UAW President Bob King says a lack of independent labor unions in Mexico explains why auto workers there remain impoverished despite a booming car industry.
Many Mexican employers have unions, but they predominantly are "protectionist unions" that work on behalf of companies to hold down compensation and preserve production, King says.
These protectionist unions won't hold democratic elections for officers or subject labor agreements to a vote by members, he says.
"In Brazil, 36 million people have moved out of poverty in recent years because of what free labor unions have fought for," King says. "You haven't seen that in Mexico."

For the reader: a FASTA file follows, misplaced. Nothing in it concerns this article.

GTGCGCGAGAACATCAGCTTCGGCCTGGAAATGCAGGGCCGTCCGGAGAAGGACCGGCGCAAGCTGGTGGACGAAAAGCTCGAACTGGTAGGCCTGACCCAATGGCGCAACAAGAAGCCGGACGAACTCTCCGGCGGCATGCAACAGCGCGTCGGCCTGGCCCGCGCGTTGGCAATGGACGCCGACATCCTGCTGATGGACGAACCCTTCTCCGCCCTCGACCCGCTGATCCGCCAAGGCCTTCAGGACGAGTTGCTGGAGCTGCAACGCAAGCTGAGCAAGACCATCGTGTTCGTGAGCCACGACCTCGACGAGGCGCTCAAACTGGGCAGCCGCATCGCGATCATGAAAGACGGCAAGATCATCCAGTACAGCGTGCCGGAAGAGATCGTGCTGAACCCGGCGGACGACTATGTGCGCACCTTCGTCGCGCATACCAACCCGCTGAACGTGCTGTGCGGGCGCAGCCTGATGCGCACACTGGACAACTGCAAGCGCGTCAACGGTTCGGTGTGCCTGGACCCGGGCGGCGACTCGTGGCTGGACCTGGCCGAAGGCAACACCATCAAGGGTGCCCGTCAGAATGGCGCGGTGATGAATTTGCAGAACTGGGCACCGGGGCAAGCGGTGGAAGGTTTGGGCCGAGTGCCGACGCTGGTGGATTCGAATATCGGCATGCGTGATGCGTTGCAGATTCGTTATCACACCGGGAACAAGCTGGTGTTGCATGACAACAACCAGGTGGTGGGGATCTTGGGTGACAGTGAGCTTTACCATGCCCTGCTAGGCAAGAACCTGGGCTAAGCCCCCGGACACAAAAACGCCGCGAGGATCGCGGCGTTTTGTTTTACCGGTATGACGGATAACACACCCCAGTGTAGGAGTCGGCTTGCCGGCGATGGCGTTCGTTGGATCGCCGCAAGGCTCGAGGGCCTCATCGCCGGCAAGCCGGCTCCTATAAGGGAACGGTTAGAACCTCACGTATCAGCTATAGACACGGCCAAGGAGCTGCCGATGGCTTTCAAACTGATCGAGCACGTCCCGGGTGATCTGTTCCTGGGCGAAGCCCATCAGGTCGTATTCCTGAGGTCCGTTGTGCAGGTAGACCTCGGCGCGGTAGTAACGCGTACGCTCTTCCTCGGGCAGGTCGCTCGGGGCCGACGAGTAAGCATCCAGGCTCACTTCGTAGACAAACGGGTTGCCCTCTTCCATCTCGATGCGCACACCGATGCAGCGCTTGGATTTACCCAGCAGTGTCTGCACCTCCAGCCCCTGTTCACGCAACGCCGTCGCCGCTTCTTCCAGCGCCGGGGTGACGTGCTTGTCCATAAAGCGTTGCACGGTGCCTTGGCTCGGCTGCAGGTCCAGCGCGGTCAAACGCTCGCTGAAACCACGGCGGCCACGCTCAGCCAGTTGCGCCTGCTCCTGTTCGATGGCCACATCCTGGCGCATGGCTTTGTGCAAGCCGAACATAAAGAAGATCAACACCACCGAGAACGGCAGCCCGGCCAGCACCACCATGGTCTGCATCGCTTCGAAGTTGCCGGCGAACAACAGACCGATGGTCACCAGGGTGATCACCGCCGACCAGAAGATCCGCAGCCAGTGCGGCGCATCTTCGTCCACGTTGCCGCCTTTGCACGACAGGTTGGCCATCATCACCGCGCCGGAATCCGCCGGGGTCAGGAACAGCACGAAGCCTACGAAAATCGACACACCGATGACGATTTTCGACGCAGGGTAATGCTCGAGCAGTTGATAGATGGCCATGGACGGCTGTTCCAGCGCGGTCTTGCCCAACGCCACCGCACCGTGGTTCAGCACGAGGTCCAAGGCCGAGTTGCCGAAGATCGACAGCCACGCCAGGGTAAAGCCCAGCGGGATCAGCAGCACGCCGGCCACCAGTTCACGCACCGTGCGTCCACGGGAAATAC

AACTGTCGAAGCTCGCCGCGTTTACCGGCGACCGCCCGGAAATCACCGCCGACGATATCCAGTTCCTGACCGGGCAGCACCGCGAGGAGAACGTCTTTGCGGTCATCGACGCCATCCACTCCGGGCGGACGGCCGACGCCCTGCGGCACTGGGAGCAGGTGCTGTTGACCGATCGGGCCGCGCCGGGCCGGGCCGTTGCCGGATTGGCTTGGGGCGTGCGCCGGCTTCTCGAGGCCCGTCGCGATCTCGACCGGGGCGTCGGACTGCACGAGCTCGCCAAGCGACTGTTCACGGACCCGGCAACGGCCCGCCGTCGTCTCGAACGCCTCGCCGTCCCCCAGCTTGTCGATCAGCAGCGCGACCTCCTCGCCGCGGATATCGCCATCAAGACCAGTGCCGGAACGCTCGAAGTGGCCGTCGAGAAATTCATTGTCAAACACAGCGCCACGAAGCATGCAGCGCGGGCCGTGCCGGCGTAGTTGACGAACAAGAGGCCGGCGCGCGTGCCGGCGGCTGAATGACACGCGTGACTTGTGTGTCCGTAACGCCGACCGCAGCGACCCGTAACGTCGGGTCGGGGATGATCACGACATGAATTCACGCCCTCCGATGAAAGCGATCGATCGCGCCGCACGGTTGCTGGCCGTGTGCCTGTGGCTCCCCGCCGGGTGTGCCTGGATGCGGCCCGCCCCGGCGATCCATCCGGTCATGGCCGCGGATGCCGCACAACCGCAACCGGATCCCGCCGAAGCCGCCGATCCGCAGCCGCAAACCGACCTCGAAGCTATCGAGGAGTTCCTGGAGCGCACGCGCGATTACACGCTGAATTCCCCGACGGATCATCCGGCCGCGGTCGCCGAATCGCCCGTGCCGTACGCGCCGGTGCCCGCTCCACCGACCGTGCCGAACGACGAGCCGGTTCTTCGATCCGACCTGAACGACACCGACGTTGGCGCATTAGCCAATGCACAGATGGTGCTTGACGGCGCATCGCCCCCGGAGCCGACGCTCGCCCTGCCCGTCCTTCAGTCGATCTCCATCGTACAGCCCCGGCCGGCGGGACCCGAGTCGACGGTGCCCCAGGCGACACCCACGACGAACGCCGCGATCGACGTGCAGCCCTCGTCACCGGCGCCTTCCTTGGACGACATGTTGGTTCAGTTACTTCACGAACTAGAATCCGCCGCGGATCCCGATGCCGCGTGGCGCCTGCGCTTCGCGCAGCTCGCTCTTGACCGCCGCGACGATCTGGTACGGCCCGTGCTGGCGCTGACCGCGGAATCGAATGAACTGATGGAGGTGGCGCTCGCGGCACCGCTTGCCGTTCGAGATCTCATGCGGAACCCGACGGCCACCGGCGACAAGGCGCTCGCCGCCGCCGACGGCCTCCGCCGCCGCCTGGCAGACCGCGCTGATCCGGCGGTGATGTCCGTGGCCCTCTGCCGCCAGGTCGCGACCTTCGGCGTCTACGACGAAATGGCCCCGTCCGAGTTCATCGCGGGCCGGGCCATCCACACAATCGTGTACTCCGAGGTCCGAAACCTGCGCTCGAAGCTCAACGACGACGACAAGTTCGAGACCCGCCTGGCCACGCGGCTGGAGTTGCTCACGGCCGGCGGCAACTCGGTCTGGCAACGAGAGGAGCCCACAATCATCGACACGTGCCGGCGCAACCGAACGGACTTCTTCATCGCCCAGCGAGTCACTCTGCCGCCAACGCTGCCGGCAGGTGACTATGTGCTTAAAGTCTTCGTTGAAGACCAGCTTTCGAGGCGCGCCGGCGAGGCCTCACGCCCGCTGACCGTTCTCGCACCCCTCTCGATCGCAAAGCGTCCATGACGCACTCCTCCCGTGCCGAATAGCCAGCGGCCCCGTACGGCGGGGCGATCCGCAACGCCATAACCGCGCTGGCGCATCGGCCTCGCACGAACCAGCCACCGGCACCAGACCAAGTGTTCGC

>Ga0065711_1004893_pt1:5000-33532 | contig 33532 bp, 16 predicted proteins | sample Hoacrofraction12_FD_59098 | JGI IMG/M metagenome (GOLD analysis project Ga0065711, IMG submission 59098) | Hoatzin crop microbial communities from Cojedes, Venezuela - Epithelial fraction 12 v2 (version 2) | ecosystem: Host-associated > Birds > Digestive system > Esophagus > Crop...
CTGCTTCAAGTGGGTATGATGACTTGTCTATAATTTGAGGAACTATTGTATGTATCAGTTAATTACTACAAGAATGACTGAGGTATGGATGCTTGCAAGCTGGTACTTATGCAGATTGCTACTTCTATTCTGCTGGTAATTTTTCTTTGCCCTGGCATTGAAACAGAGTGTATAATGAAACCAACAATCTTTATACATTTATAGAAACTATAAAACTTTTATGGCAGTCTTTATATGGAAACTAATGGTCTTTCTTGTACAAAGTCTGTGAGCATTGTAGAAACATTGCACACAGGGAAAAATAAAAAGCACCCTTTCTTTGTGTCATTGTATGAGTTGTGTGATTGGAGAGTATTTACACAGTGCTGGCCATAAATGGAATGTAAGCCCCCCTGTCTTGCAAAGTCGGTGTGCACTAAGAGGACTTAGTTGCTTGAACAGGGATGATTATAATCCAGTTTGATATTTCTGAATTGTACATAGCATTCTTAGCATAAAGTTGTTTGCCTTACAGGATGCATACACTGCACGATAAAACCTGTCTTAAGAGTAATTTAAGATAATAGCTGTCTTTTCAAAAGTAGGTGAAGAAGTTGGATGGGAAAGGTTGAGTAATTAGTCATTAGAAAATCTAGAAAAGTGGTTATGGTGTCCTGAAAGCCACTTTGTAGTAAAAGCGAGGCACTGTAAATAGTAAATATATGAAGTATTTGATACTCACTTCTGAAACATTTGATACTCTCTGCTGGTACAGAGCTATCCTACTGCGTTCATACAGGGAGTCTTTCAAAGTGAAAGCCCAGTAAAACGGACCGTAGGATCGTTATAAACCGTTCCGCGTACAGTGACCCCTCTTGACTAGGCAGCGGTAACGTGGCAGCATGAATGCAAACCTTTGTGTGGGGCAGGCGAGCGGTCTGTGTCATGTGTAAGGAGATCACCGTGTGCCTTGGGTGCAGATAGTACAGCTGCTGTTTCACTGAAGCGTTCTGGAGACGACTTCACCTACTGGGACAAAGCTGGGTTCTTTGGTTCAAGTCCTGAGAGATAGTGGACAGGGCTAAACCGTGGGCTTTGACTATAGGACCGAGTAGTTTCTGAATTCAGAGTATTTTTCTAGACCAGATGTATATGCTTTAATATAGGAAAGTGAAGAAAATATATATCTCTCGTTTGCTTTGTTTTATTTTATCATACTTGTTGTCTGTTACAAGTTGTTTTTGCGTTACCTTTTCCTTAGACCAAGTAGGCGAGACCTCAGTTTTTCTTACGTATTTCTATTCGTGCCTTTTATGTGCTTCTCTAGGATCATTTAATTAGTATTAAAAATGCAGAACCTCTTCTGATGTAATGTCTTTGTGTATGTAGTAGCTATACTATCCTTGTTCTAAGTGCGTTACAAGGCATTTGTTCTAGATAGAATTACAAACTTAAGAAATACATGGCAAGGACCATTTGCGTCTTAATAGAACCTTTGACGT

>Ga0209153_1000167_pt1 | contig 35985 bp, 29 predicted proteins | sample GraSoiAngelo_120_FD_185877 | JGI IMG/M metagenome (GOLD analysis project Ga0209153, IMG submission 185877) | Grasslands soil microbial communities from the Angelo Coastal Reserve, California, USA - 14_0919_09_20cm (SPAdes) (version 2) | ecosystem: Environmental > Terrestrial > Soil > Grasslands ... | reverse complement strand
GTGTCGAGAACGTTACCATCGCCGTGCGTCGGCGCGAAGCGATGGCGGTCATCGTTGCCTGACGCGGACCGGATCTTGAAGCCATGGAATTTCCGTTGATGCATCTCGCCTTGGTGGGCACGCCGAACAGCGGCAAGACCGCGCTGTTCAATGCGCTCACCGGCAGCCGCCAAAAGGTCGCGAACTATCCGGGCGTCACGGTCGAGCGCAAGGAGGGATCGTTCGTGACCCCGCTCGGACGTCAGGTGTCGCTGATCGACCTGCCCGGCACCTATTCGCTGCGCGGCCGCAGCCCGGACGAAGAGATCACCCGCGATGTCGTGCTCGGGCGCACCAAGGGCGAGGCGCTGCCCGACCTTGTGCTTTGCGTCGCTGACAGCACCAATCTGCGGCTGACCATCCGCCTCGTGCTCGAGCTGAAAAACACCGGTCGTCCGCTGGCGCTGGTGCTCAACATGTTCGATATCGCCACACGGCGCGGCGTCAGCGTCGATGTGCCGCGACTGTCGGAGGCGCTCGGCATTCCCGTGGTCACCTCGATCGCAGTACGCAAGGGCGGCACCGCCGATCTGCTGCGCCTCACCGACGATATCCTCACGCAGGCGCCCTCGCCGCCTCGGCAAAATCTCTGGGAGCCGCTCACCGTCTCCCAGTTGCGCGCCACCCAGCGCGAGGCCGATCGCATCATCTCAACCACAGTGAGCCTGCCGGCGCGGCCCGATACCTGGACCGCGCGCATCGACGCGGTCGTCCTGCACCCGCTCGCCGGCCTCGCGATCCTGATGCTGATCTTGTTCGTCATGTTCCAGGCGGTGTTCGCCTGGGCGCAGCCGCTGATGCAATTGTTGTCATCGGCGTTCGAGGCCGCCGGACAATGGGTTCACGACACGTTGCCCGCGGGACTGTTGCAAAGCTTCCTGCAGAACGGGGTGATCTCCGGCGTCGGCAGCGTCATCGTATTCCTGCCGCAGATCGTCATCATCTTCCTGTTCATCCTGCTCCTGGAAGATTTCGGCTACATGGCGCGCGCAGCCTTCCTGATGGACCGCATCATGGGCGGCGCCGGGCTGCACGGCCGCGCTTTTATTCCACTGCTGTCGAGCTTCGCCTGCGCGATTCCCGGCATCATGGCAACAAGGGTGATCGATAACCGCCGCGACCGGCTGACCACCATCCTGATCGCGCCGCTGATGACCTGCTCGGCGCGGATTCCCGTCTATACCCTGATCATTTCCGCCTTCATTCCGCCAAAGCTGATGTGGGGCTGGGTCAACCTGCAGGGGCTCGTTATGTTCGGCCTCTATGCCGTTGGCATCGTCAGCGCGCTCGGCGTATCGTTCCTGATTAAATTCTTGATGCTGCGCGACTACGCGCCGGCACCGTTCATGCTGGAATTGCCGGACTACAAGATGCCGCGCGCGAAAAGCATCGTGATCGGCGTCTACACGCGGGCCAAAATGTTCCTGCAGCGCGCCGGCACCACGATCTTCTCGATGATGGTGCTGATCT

King estimates that UAW members in the United States working at auto plants and auto parts factories earn an average of about $35 an hour in combined wages and benefits.
According to Mexico's National Institute of Statistics and Geography,the average wage and benefit package for Mexican auto assembly workers is $6.94 an hour. The minimum wage by law in Mexico is about $5 a day.
King says he is making it a part of the UAW's mission to pressure U.S.-based manufacturers operating in Mexico to pay wages that support a reasonable standard of living.